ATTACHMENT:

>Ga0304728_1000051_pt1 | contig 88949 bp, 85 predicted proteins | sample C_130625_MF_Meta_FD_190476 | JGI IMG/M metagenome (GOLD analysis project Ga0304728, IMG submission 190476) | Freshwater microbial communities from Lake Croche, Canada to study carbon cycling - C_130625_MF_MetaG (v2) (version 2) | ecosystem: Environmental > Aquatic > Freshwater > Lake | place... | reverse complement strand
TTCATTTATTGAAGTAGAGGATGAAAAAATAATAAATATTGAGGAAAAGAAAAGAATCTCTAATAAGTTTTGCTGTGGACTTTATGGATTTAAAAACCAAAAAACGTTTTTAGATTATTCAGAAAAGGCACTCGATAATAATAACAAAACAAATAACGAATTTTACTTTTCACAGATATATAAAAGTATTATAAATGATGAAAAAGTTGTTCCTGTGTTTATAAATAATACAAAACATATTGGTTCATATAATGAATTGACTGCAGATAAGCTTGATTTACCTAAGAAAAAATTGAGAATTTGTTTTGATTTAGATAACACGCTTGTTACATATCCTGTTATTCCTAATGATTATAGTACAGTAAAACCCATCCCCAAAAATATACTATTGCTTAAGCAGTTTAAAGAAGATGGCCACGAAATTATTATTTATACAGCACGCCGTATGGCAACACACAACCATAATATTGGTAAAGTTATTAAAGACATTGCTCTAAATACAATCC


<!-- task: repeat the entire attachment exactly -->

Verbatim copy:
>Ga0304728_1000051_pt1 | contig 88949 bp, 85 predicted proteins | sample C_130625_MF_Meta_FD_190476 | JGI IMG/M metagenome (GOLD analysis project Ga0304728, IMG submission 190476) | Freshwater microbial communities from Lake Croche, Canada to study carbon cycling - C_130625_MF_MetaG (v2) (version 2) | ecosystem: Environmental > Aquatic > Freshwater > Lake | place... | reverse complement strand
TTCATTTATTGAAGTAGAGGATGAAAAAATAATAAATATTGAGGAAAAGAAAAGAATCTCTAATAAGTTTTGCTGTGGACTTTATGGATTTAAAAACCAAAAAACGTTTTTAGATTATTCAGAAAAGGCACTCGATAATAATAACAAAACAAATAACGAATTTTACTTTTCACAGATATATAAAAGTATTATAAATGATGAAAAAGTTGTTCCTGTGTTTATAAATAATACAAAACATATTGGTTCATATAATGAATTGACTGCAGATAAGCTTGATTTACCTAAGAAAAAATTGAGAATTTGTTTTGATTTAGATAACACGCTTGTTACATATCCTGTTATTCCTAATGATTATAGTACAGTAAAACCCATCCCCAAAAATATACTATTGCTTAAGCAGTTTAAAGAAGATGGCCACGAAATTATTATTTATACAGCACGCCGTATGGCAACACACAACCATAATATTGGTAAAGTTATTAAAGACATTGCTCTAAATACAATCC